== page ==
Public School Woes Force a Look at Alternatives

By Hilda Labrada Gore
Thursday, January 1, 2004

My daughter and I went to a private school open house recently. A private school education for my children is not something that I have ever considered seriously. As parents of four school-age children, my husband and I are strong proponents of public schools. We have two children at Oyster Bilingual Elementary, one at Hardy Middle School and our oldest at Wilson High School. In recent years, I was the co-president of Oyster's Community Council, the equivalent of a PTA. I have taught at Oyster as a substitute. My husband is now PTA president at Hardy.

Perhaps it was curiosity that compelled us to visit the private school. Or perhaps it was the influence of so many others around us. I have countless friends in the District who send their children to private schools. I do not envy the tuition fees they pay, but I see their children and observe that their knowledge base seems broader than that of my own children.

Other friends of mine in the District have children in charter schools. Some have had positive experiences. Personally, we had a very difficult experience with a charter school some years back.

My oldest was in first grade at the time. A charter school seemed to offer the possibility of a stimulating education in a setting that would be somewhat autonomous from the D.C. public school system. That intrigued us. But we quickly discovered that many of the teachers were either inexperienced or overwhelmed by the workload and lack of structure at the brand-new charter.

I also distinctly recall the D.C. public school system's inability to get the promised funds to the school for it to run properly.

We pulled our daughter out midyear and transferred her to Oyster Bilingual Elementary School, which we were fortunate to enter out of boundary.

We never even considered our neighborhood elementary school, H.D. Cooke, though it is just two short blocks from our home. I would have chosen home schooling over sending my children there. Cooke had a reputation for violence (an elementary school -- can you believe it?), and its broken windows and shabby appearance told us what we could expect inside.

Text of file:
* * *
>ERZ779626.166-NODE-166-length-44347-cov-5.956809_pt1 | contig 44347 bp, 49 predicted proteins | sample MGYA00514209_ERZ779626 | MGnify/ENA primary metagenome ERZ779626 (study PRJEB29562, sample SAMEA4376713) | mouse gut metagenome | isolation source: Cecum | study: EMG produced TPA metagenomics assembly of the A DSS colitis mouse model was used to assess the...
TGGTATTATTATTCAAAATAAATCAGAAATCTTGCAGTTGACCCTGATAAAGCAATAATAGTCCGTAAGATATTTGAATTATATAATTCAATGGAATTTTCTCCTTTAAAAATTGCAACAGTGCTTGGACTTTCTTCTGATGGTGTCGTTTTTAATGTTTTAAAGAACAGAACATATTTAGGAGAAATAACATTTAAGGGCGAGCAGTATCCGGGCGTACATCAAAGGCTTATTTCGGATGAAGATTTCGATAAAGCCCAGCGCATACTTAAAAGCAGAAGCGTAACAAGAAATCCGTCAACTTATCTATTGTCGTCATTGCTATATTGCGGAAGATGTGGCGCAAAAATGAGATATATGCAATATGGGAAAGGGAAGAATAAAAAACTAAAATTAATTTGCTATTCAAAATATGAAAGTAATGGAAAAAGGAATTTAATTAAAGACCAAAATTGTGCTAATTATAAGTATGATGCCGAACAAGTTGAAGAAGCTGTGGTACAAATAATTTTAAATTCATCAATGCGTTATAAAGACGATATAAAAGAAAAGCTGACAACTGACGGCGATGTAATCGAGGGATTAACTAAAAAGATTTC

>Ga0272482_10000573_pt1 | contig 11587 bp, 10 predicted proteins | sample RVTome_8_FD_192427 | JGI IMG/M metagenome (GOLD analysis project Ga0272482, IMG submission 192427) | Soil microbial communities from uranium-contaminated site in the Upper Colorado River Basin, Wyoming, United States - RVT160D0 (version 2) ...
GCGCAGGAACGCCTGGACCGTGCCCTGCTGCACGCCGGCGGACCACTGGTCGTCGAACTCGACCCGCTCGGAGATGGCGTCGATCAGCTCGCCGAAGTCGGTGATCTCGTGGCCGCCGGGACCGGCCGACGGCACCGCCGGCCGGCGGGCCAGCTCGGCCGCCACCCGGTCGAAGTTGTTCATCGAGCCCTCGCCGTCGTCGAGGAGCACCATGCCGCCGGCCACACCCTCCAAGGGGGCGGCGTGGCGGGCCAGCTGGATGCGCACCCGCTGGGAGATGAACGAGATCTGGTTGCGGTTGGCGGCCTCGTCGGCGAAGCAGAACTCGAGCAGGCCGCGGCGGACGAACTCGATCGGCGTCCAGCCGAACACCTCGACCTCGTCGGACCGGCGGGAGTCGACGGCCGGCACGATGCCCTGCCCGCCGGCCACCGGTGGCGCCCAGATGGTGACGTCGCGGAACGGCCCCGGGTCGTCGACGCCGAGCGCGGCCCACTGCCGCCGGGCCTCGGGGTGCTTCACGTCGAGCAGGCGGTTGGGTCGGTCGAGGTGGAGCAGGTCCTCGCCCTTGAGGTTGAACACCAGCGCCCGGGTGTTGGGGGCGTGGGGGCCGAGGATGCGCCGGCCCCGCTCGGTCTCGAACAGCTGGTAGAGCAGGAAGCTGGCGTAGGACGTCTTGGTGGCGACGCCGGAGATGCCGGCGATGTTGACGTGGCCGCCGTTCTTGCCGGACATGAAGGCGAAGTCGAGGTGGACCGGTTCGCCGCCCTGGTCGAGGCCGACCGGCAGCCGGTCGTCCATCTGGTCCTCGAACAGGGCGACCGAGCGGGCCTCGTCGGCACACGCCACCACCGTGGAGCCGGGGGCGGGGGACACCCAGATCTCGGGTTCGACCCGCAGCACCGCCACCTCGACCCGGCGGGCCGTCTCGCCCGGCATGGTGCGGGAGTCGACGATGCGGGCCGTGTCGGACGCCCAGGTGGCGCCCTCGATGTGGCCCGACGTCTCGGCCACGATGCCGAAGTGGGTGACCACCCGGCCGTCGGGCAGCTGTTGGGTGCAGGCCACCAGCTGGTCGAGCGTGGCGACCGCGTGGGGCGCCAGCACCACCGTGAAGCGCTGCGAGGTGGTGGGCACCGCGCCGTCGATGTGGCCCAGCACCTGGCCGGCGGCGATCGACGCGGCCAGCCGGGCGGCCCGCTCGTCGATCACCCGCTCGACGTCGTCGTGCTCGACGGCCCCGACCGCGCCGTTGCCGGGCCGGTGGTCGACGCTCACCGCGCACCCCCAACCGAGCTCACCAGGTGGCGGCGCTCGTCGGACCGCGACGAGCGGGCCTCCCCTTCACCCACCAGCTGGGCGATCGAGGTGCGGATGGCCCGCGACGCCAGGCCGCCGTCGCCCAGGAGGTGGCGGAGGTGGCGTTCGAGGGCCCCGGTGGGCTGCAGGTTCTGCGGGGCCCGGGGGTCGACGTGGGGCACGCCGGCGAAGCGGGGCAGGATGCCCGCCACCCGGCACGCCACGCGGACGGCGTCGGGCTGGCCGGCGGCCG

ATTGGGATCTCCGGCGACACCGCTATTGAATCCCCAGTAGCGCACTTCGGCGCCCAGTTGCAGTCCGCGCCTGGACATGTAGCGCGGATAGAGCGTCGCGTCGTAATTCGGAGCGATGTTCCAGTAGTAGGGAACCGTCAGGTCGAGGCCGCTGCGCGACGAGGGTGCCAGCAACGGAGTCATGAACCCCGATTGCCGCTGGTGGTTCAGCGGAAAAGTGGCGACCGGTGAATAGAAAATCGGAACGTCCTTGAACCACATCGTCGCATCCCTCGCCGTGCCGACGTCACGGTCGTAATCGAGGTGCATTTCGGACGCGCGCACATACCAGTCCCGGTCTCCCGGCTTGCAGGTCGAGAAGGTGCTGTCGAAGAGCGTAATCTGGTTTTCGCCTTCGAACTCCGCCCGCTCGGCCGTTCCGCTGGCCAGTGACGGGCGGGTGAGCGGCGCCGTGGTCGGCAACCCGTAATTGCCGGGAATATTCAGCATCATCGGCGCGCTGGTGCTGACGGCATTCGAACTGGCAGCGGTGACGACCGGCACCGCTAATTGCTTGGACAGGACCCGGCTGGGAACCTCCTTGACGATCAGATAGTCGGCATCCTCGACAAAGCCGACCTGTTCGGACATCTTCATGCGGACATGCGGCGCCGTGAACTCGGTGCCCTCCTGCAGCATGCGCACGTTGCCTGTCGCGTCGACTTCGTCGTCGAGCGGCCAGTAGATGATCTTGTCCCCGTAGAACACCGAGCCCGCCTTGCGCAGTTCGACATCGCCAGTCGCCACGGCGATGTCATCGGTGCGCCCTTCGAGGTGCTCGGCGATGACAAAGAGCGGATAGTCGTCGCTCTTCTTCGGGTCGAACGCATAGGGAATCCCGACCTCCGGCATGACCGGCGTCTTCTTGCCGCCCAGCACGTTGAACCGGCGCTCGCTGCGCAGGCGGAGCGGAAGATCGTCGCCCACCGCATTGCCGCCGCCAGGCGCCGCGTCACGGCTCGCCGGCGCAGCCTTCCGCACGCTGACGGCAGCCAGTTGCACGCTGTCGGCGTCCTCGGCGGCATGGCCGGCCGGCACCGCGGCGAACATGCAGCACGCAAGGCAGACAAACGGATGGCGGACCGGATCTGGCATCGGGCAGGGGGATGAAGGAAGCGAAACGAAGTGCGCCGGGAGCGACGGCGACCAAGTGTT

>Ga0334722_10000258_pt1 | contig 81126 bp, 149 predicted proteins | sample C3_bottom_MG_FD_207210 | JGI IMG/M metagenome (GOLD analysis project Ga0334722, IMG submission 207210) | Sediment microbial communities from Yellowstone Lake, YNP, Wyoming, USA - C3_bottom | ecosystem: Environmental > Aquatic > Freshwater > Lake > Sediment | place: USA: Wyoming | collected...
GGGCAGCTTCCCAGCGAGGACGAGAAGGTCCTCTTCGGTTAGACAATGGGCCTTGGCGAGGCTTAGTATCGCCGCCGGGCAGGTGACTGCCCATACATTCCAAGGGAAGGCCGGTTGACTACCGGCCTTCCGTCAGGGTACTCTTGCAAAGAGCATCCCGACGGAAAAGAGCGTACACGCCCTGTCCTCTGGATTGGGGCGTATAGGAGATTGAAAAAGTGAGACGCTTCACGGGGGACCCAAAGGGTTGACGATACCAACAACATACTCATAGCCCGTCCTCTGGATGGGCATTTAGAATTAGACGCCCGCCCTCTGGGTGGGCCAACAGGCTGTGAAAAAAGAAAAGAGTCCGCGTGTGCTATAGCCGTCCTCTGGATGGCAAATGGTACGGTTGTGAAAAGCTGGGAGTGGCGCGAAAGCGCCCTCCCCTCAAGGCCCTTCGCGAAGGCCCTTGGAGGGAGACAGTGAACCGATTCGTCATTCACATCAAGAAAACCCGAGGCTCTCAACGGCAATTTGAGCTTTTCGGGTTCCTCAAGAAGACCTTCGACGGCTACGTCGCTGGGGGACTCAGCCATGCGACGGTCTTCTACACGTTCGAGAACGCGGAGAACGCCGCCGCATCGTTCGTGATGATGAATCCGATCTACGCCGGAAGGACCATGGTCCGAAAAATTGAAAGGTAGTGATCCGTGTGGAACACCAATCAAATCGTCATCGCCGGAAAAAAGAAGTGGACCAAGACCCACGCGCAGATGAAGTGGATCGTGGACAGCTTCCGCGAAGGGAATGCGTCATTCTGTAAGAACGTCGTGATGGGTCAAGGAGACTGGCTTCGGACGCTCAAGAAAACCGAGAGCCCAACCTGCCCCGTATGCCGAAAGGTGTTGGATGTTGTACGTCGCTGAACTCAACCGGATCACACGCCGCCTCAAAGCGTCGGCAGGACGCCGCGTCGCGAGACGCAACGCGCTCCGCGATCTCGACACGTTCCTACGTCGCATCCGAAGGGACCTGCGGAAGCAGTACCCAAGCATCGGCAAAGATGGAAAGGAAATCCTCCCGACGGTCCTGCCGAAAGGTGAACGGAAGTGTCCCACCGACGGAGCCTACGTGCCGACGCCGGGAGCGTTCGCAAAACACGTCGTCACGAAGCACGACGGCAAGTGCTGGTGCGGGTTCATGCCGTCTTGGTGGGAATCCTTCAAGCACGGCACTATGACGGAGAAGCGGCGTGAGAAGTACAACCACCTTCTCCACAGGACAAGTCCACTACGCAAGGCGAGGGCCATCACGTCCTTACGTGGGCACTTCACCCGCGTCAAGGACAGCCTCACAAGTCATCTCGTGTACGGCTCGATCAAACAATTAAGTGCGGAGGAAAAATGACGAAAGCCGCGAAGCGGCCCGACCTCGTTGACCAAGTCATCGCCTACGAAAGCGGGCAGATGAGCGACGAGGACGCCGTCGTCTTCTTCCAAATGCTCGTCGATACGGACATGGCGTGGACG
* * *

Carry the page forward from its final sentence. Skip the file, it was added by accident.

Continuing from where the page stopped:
So, why consider a private school? Why now, when our children are doing fairly well in public schools? Was it really a casual curiosity that had us second-guessing the choices we have made for our children?

I do not think it is a coincidence that we attended the open house just as another superintendent announced his departure from the system. The truth is, I have not been particularly dissatisfied with my children's schools. On the contrary, the children have had some extraordinary teachers and administrators who have stretched to give them the very best education possible.

However, I am dismayed by the myriad problems afflicting the D.C. public school system. The mismanagement of funds is the first. From what I understand, the D.C. system has approximately the same ratio of funding per pupil as some neighboring, thriving counties do. Where it goes is a mystery to me. I see my children coming home from school with photocopies of pages and assignments because books are unavailable.

Another pervasive problem is lack of structure and accountability at the management level. How many years has it taken to identify the exact number of personnel on the school system payroll? I not certain that simple task has ever been accomplished.

That leads to the question of compensation. I know excellent teachers who have left my children's schools because they were not paid. I do not mean to imply that they were not paid a competitive wage, though that is also an issue. I mean that they simply did not receive paychecks on a regular basis. I know of one fabulous teacher who left the system because the retirement package was not something she could count on. I know another teacher who just began this year, but was paid nothing for the first six weeks of employment.

Finally, the turnover of leadership is discouraging. As football fans know, when the coaching staff changes, new plays are developed and must be learned. The D.C. public school staff must be constantly learning new plays under each new head "coach." At this rate, how can we expect to win any games? How can we keep and retain excellent, experienced educators? How can we give our children the education they deserve when our leadership is constantly in flux? No wonder the teachers and support staff feel uncertain about the system's future.

I want my children to be a part of a system that exudes and demands excellence. I also believe that every child in the city school system deserves the same. The public school motto is "Children First." I would like to see that motto become more than a catchy slogan. It needs to be a motivating principle beneath every decision made -- for our children first!

Hilda Labrada Gore has been a D.C. resident for 15 years. She lives in Adams Morgan and is the contemporary worship leader at Trinity Presbyterian Church in Arlington.

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